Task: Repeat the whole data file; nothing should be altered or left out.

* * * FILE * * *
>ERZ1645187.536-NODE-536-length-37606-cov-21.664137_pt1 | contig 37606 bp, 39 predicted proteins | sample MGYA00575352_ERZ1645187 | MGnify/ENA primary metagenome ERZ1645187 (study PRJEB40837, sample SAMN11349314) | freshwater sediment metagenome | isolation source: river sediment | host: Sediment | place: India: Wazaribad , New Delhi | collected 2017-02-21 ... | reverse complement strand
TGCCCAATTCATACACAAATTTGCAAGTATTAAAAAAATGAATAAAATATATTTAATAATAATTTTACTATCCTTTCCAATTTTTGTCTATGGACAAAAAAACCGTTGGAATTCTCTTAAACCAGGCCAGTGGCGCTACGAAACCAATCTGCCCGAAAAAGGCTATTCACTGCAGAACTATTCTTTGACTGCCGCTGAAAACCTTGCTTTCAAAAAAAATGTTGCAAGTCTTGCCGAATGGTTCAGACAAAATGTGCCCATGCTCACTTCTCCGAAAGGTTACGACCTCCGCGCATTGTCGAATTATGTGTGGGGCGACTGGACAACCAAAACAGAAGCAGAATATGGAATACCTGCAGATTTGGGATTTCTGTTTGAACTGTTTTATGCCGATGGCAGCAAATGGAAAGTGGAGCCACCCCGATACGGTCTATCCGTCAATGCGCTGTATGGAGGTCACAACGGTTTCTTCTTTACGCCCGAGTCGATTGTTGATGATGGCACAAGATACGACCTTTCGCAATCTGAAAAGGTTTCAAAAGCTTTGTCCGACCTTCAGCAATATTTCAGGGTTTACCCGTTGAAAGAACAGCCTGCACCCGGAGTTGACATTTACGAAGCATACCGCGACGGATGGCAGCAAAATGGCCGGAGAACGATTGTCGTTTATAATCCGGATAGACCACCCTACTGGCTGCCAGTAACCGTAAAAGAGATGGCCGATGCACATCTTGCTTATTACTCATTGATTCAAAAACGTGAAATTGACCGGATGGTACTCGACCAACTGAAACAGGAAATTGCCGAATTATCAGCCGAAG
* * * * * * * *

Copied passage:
>ERZ1645187.536-NODE-536-length-37606-cov-21.664137_pt1 | contig 37606 bp, 39 predicted proteins | sample MGYA00575352_ERZ1645187 | MGnify/ENA primary metagenome ERZ1645187 (study PRJEB40837, sample SAMN11349314) | freshwater sediment metagenome | isolation source: river sediment | host: Sediment | place: India: Wazaribad , New Delhi | collected 2017-02-21 ... | reverse complement strand
TGCCCAATTCATACACAAATTTGCAAGTATTAAAAAAATGAATAAAATATATTTAATAATAATTTTACTATCCTTTCCAATTTTTGTCTATGGACAAAAAAACCGTTGGAATTCTCTTAAACCAGGCCAGTGGCGCTACGAAACCAATCTGCCCGAAAAAGGCTATTCACTGCAGAACTATTCTTTGACTGCCGCTGAAAACCTTGCTTTCAAAAAAAATGTTGCAAGTCTTGCCGAATGGTTCAGACAAAATGTGCCCATGCTCACTTCTCCGAAAGGTTACGACCTCCGCGCATTGTCGAATTATGTGTGGGGCGACTGGACAACCAAAACAGAAGCAGAATATGGAATACCTGCAGATTTGGGATTTCTGTTTGAACTGTTTTATGCCGATGGCAGCAAATGGAAAGTGGAGCCACCCCGATACGGTCTATCCGTCAATGCGCTGTATGGAGGTCACAACGGTTTCTTCTTTACGCCCGAGTCGATTGTTGATGATGGCACAAGATACGACCTTTCGCAATCTGAAAAGGTTTCAAAAGCTTTGTCCGACCTTCAGCAATATTTCAGGGTTTACCCGTTGAAAGAACAGCCTGCACCCGGAGTTGACATTTACGAAGCATACCGCGACGGATGGCAGCAAAATGGCCGGAGAACGATTGTCGTTTATAATCCGGATAGACCACCCTACTGGCTGCCAGTAACCGTAAAAGAGATGGCCGATGCACATCTTGCTTATTACTCATTGATTCAAAAACGTGAAATTGACCGGATGGTACTCGACCAACTGAAACAGGAAATTGCCGAATTATCAGCCGAAG